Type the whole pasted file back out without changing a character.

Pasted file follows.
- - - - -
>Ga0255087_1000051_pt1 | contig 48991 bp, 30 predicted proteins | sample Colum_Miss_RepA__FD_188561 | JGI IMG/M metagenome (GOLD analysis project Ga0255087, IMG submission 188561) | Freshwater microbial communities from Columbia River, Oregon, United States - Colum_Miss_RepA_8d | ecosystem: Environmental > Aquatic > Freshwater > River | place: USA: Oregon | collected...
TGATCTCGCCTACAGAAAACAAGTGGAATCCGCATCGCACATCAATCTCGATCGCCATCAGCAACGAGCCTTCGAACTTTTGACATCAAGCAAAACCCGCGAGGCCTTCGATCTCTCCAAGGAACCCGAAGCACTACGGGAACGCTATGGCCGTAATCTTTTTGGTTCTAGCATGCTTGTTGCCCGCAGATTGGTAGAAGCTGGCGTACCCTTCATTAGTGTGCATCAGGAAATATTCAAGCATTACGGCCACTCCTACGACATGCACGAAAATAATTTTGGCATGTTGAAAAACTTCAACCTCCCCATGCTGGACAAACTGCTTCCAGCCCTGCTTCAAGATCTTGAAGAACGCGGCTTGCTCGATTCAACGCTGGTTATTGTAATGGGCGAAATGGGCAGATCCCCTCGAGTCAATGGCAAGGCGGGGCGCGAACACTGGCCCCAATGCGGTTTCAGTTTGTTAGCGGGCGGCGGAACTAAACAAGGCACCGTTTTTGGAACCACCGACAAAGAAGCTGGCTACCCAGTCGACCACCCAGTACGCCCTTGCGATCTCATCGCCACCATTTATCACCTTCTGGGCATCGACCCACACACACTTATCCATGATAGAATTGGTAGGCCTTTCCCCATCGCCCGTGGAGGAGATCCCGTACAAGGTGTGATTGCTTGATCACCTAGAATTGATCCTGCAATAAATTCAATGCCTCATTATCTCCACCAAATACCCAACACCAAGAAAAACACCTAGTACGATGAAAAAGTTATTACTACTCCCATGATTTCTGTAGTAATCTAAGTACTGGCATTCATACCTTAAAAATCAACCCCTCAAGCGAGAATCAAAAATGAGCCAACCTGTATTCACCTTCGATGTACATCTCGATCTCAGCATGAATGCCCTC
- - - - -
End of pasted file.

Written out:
>Ga0255087_1000051_pt1 | contig 48991 bp, 30 predicted proteins | sample Colum_Miss_RepA__FD_188561 | JGI IMG/M metagenome (GOLD analysis project Ga0255087, IMG submission 188561) | Freshwater microbial communities from Columbia River, Oregon, United States - Colum_Miss_RepA_8d | ecosystem: Environmental > Aquatic > Freshwater > River | place: USA: Oregon | collected...
TGATCTCGCCTACAGAAAACAAGTGGAATCCGCATCGCACATCAATCTCGATCGCCATCAGCAACGAGCCTTCGAACTTTTGACATCAAGCAAAACCCGCGAGGCCTTCGATCTCTCCAAGGAACCCGAAGCACTACGGGAACGCTATGGCCGTAATCTTTTTGGTTCTAGCATGCTTGTTGCCCGCAGATTGGTAGAAGCTGGCGTACCCTTCATTAGTGTGCATCAGGAAATATTCAAGCATTACGGCCACTCCTACGACATGCACGAAAATAATTTTGGCATGTTGAAAAACTTCAACCTCCCCATGCTGGACAAACTGCTTCCAGCCCTGCTTCAAGATCTTGAAGAACGCGGCTTGCTCGATTCAACGCTGGTTATTGTAATGGGCGAAATGGGCAGATCCCCTCGAGTCAATGGCAAGGCGGGGCGCGAACACTGGCCCCAATGCGGTTTCAGTTTGTTAGCGGGCGGCGGAACTAAACAAGGCACCGTTTTTGGAACCACCGACAAAGAAGCTGGCTACCCAGTCGACCACCCAGTACGCCCTTGCGATCTCATCGCCACCATTTATCACCTTCTGGGCATCGACCCACACACACTTATCCATGATAGAATTGGTAGGCCTTTCCCCATCGCCCGTGGAGGAGATCCCGTACAAGGTGTGATTGCTTGATCACCTAGAATTGATCCTGCAATAAATTCAATGCCTCATTATCTCCACCAAATACCCAACACCAAGAAAAACACCTAGTACGATGAAAAAGTTATTACTACTCCCATGATTTCTGTAGTAATCTAAGTACTGGCATTCATACCTTAAAAATCAACCCCTCAAGCGAGAATCAAAAATGAGCCAACCTGTATTCACCTTCGATGTACATCTCGATCTCAGCATGAATGCCCTC